• The angle that the pitch line makes with the axis of the gear, is called the pitch angle. It is denoted by . The pitch angle is also called the center angle.
  • Addendum angle is the angle subtended by the addendum at the cone center. It is denoted by .
  • The Dedendum angle is the angle subtended by the dedendum at the cone center. It is denoted by .
  • Face Angle It is the angle subtended by the face of the tooth at the cone center. Face angle = pitch angle + addendum angle.
  • Root angle is the angle subtended by the root of the tooth at the cone center. Root angle = pitch angle – dedendum angle.
  • The back cone is imaginary, and its elements are perpendicular to the elements of the pitch cone.

What Forces act on a Bevel Gear?

It is assumed that the resultant tooth force between two meshing teeth of a pair of bevel gears is concentrated at the midpoint along the face width of the tooth. As in helical gears, there are tangential, radial, and axial force components acting on a bevel or spiral gear.
The following figure shows the forces acting on a bevel gear tooth.

forces acting on a bevel gear tooth

The resultant force P, shown by the dotted line, acts at the midpoint of the face width of the pinion. The three components are:
Pt = tangential or useful component (N)
Pr = radial component (N)
Pa = axial or thrust component (N)
Ps = separating component (N)
= pressure angle (degrees)
From the above figure, we can see that, for the separating force component

Ps = Pt tan tan
For the radial and axial component

Pr = Ps cos cos γ
Pa = Ps sin sin γ
Substituting the separating component
Pr = Pt tan tan cos cos
Pa= Pt tan tan sin sin
The above equation gives us the relation between two of the components in terms of the third.

We can calculate the tangential component using the transferred torque.
Pt = \(\frac{M_t}{r_m}\)
Where Mt is the transmitted torque and rm is the radius of the pinion at the midpoint along the face width.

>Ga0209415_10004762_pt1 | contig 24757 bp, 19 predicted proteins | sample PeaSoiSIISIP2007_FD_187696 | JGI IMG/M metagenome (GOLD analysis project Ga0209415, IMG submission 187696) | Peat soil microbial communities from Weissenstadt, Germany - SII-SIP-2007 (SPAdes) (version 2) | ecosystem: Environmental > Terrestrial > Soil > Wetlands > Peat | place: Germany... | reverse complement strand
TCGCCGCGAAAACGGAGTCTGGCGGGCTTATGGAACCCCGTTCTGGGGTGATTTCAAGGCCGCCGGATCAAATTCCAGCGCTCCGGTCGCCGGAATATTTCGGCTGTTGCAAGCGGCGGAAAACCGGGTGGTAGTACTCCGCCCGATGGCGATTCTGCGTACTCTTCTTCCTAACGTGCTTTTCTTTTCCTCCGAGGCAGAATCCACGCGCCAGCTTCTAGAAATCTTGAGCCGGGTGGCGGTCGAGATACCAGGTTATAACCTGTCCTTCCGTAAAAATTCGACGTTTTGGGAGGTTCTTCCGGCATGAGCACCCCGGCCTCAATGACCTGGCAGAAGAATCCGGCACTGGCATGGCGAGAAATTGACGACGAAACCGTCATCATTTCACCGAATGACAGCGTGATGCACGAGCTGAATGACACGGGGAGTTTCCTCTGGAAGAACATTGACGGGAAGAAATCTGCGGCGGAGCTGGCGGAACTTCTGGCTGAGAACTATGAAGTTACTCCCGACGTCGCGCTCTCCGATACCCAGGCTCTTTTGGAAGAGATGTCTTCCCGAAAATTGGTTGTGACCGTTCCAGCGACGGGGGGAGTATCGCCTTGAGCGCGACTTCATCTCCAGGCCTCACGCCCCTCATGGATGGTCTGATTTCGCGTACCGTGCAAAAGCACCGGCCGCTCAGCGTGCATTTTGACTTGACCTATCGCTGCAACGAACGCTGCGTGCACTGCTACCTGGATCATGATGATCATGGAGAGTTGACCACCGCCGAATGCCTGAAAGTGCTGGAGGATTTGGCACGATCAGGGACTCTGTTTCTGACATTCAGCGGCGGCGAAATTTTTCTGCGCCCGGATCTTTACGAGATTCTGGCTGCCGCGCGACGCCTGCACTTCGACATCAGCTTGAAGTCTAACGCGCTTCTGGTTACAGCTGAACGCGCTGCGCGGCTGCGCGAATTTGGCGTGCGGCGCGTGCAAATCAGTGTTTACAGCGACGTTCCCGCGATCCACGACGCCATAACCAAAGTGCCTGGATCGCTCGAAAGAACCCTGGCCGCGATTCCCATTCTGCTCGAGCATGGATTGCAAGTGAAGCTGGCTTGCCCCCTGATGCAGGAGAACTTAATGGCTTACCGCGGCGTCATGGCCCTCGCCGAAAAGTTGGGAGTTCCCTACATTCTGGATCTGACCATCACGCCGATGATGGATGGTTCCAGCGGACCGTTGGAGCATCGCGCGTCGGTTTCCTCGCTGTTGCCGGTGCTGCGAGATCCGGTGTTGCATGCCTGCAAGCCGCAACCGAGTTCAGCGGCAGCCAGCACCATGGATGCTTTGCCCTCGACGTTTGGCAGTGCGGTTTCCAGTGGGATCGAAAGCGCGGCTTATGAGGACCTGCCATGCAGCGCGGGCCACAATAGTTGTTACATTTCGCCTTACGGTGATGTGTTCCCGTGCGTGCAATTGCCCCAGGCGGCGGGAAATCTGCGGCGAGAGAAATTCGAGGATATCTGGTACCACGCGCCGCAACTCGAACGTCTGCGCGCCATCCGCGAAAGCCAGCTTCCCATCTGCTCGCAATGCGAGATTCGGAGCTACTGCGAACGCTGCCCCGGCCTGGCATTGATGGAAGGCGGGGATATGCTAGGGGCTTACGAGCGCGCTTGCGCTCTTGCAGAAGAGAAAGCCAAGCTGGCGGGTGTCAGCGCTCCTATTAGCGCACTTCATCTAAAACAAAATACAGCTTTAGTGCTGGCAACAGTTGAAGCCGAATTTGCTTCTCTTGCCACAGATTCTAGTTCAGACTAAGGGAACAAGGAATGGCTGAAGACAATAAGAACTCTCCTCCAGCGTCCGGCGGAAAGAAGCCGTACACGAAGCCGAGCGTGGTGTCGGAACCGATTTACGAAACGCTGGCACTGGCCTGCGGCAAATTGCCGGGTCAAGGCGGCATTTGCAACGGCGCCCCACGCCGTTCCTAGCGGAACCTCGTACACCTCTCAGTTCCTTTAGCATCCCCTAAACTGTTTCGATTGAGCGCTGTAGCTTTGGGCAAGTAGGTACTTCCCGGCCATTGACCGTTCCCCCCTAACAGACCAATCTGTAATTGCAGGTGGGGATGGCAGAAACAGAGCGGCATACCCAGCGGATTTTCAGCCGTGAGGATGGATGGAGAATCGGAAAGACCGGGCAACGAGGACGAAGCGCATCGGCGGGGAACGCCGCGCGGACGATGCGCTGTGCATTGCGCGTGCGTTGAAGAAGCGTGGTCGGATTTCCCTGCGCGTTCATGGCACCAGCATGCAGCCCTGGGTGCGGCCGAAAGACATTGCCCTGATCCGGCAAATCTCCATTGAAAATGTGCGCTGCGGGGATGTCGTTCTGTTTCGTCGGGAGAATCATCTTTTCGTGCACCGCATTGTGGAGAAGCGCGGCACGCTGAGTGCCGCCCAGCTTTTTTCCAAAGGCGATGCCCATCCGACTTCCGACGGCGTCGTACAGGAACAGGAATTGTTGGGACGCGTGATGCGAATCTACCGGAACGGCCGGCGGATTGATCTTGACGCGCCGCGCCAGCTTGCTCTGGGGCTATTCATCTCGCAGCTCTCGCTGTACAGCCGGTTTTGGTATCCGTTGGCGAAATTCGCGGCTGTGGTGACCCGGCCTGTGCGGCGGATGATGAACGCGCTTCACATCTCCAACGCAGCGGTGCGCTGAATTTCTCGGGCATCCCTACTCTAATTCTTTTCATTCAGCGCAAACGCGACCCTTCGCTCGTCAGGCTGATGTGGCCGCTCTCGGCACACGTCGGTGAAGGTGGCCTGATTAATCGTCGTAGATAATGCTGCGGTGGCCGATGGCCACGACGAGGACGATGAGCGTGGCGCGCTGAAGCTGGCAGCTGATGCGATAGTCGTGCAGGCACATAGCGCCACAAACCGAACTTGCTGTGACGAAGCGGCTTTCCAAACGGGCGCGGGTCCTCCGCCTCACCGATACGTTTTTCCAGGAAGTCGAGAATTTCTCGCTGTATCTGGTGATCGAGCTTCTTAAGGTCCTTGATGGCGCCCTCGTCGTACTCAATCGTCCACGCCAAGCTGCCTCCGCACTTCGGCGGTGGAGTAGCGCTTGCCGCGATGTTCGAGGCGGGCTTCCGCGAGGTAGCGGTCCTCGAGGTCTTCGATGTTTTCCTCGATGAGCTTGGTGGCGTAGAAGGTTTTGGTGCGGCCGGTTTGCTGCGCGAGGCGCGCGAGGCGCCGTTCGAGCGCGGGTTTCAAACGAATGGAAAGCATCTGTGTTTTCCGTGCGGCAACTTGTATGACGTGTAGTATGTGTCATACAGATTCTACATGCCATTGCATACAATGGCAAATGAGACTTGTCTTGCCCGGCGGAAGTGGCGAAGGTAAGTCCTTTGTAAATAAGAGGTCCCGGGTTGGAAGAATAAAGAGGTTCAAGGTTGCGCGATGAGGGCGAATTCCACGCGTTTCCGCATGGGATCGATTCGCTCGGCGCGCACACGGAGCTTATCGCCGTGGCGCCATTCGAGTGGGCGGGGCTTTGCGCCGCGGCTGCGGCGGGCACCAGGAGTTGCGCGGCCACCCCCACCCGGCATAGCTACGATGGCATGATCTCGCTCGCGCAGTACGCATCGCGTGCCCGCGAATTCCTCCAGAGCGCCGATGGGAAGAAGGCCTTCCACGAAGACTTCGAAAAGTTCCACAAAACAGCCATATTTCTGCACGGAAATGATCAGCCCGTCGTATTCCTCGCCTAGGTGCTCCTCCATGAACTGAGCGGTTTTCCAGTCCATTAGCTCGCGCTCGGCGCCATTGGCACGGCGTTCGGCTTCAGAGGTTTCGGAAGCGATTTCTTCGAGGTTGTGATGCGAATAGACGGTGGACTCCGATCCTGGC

Effective Load on a Bevel Gear

The effective load acting on the tooth cannot be calculated without accounting for all the forces which act on the tooth. This includes the tangential forces and the dynamic forces which are introduced in the system during power transmission.

  • The value of the tangential component depends upon the rated power and rated speed. In practical applications, the torque developed by the source of power varies during the work cycle. Similarly, the torque required by the driven machine also varies.
  • In gear design, the maximum force (due to maximum torque) is the criterion. This is accounted for using a service factor. The service factor Cs is defined as the ratio of the maximum torque to the rated torque. The maximum tangential force is the product of the service factor and the tangential force from the rated torque.

The velocity factors are calculated by the empirical relations listed in the table below

Cv = \(\frac{3}{3+v}\) When v < 10 m/s
Cv=\(\frac{6}{6+v}\) When v < 20 m/s
Cv=\(\frac{5.6}{5.6+\sqrt{v}}\) When v > 20 m/s

Here v is the Pitch line Velocity given by
v = \(\frac{πdN}{60 × 10^3}\)
And the effective load is given by
Peff = \(\frac{C_s P_t}{C_v}\)

In the end stages, the Buckingham equation is used to calculate the effective load with the following equation
Peff = CsPt + Pd
Pd = \(\frac{21v(Ceb+P_t)}{21v + \sqrt{Ceb + P_t}}\)
Where C is the deformation factor and e is the sum of errors between meshing teeth. Bevel gears are made of steel and the deformation factor C is 11400 N/mm2.

Beam Strength Criterion

The size of the cross-section of the tooth of a bevel gear varies along the face width. To determine the beam strength of the tooth of a bevel gear, it is considered to be equivalent to a formative spur gear in a plane perpendicular to the tooth element.

  • Consider an elemental section of the tooth at a distance x from the apex O and having a width dx. Applying the Lewis equation to a formative spur gear at a distance x from the apex